If I had the opportunity to hold a five-minute meeting, I would:

  • Send relevant documents to the participants for review before the meeting.
  • Open an online chat room for participants to pose questions or provide comments before the meeting (leaving the chat room open so people have the opportunity to collect their thoughts).
  • Use the five-minute face-to-face (in person or online) approach to get the human touch and to clarify any issues that could not be resolved in the chat room.

Even if your meeting runs over five minutes, it probably will be shorter than the length of your usual meeting.

Alternate Approaches to Long Meetings

There are others in the time management field who are attempting to “focus” business meetings.

Aaron Shapiro, chief executive of Huge Inc., a New York digital agency that employs 1,500 people, has started holding five-minute meetings. Wall Street Journal reporter Sue Shellenbarger reports: “Rather than booking a conference room for 30 minutes, Shapiro ‘makes minor decisions in five-minute huddles with colleagues. When employees ask to meet with him, he conducts deskside ‘drive-bys’ with each one.’”

Shapiro has “declared war on meeting bloat.” Shellenbarger says, “Agile management techniques embraced years ago by tech companies are bringing brief daily check-in meetings to marketing, e-commerce, advertising and other fields.”

She adds, “Long-winded monologues and PowerPoint presentations are not the modes of choice during these meetings. There’s no time for small talk and less tolerance for 30- or 60-minute meetings when five to 15 minutes will do. Participants must learn to distill their ideas and requests to the conference-room equivalent of an elevator pitch.”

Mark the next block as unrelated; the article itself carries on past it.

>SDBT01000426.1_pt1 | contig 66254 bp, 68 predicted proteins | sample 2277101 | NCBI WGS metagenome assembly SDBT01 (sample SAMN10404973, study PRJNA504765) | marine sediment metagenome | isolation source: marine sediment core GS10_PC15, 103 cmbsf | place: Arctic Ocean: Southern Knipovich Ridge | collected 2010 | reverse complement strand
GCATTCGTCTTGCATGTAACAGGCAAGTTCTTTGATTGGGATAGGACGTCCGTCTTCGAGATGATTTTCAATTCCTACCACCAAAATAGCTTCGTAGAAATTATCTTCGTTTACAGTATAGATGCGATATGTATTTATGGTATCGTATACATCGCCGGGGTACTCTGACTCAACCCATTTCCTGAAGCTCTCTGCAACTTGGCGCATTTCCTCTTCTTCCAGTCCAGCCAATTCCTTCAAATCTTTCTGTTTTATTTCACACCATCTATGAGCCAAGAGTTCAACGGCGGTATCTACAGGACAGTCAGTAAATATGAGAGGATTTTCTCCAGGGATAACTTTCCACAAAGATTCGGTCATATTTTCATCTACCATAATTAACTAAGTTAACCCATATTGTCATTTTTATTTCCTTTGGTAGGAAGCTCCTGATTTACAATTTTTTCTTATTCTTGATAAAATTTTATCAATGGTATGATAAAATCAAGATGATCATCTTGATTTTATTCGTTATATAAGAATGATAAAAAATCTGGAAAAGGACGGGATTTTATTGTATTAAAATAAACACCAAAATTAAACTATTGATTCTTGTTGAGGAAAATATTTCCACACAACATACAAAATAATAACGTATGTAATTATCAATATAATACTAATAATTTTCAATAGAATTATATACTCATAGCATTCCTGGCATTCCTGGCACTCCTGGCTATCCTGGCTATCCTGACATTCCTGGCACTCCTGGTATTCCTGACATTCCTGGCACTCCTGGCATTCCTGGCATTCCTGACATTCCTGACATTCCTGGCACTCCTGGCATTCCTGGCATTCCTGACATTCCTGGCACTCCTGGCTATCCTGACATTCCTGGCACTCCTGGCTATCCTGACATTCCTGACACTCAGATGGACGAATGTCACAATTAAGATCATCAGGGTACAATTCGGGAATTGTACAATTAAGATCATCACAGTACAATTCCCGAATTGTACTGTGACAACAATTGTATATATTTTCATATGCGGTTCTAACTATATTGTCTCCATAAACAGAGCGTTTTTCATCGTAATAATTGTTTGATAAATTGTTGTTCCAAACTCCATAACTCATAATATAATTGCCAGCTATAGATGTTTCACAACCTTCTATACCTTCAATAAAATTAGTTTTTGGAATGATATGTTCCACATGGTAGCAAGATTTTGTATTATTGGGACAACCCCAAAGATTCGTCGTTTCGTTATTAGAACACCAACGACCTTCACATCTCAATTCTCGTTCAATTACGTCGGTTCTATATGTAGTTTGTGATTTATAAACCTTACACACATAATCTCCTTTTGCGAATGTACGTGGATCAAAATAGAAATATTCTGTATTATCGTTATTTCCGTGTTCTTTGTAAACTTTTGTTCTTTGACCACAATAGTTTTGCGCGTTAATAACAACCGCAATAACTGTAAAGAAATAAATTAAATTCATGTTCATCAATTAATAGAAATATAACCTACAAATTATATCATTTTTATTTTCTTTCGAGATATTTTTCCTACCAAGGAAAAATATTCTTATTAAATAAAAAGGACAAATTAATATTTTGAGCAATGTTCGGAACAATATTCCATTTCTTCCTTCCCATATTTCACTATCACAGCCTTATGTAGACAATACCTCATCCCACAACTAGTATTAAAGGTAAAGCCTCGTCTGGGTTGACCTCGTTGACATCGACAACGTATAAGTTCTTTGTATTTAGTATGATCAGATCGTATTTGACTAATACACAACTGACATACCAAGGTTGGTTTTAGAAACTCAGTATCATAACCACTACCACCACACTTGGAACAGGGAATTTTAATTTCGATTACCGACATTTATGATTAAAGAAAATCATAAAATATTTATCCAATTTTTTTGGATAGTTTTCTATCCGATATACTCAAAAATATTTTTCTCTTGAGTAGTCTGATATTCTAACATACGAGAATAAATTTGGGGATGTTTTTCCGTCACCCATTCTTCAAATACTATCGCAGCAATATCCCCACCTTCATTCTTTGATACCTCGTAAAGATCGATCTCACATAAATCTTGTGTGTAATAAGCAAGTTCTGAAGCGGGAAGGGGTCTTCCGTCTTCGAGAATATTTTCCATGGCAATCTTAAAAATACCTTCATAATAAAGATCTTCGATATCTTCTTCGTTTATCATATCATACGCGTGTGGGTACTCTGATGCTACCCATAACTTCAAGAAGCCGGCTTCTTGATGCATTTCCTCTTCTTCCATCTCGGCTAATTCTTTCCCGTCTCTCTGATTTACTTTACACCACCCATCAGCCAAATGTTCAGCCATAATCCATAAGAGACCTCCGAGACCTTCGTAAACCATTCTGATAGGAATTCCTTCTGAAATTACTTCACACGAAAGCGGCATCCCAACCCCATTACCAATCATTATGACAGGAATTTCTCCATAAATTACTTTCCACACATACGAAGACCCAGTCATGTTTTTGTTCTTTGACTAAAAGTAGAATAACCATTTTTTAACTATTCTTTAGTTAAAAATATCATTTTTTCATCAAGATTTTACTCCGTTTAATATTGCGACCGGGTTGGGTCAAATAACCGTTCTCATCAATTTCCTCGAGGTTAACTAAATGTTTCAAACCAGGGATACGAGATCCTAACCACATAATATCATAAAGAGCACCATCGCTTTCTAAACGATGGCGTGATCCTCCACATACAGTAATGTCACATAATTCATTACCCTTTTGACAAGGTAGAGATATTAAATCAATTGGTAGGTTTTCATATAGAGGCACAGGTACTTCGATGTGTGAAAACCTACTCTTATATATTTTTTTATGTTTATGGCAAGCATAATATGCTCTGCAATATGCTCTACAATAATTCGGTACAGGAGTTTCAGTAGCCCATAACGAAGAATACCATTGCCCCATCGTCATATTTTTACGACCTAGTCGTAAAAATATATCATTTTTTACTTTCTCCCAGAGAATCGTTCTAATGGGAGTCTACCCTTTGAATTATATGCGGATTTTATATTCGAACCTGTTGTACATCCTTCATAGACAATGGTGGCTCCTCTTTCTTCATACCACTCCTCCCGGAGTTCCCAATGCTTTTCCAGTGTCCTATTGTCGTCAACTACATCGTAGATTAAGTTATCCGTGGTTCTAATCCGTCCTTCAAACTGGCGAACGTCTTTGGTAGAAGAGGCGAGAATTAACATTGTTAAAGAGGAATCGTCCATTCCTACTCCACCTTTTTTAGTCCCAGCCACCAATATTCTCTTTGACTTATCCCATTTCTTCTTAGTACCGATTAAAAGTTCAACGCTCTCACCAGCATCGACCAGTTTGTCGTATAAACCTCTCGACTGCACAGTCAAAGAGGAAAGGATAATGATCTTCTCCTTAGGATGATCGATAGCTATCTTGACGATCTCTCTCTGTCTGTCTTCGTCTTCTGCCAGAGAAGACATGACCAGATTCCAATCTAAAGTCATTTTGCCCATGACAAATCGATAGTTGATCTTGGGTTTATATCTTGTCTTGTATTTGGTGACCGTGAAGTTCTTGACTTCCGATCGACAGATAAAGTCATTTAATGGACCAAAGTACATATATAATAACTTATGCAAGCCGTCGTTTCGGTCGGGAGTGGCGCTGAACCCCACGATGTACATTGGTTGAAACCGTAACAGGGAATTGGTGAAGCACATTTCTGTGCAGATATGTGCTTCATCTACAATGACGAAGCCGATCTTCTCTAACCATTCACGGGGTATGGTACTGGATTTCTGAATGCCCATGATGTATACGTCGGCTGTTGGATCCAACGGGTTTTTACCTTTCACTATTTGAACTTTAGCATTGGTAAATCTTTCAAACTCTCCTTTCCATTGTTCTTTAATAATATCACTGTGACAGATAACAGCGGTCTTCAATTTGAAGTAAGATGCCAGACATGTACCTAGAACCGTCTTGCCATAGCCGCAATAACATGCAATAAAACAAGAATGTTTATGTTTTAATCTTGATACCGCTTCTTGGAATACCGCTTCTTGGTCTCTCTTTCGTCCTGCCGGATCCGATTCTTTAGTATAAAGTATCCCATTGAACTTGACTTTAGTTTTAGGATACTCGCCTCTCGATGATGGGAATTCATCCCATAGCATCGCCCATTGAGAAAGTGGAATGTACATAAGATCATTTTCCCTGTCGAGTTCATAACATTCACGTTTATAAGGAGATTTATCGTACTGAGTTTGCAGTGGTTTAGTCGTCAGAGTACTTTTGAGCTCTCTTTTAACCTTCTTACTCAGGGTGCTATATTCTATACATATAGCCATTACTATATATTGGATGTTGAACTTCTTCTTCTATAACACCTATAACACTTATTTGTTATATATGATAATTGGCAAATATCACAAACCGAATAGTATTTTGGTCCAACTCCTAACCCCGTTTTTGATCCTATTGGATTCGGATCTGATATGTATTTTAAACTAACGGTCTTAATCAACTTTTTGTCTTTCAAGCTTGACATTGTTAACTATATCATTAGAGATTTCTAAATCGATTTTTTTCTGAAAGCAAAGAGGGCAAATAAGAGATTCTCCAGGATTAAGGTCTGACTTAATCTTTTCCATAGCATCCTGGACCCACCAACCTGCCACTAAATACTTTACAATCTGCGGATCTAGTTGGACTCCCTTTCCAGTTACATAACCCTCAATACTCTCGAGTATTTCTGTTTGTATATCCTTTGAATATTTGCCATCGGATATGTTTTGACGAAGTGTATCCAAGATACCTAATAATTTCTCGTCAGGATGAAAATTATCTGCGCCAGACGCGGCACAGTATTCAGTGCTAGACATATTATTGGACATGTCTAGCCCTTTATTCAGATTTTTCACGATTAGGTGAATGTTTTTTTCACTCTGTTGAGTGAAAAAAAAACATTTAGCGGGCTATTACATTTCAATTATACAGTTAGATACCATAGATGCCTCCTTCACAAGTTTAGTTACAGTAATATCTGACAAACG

So the next time you have a meeting, see if you can get it down to five minutes. I can tolerate someone else’s 60-minute meeting, but mine tend to be 30 minutes. However, one of my New Year’s resolutions will be to get my team meetings down to a short meeting that lasts five to 15 minutes.

Start your management degree at American Public University.

About the Author

Dr. Marie Gould Harper is the Program Director of Management at American Public University. She holds an undergraduate degree in psychology from Wellesley College, a master’s degree in instructional systems from Pennsylvania State University and a doctorate in business from Capella University. She is a progressive coach, facilitator, writer, strategist and human resources/organizational development professional with more than 30 years of leadership, project management, and administrative experience. Dr. Gould Harper has worked in both corporate and academic environments.

Dr. Gould Harper is an innovative thinker and strong leader, manifesting people skills, a methodical approach to problems, organizational vision and ability to inspire followers. She is committed to continuous improvement in organizational effectiveness and human capital development, customer service and the development of future leaders.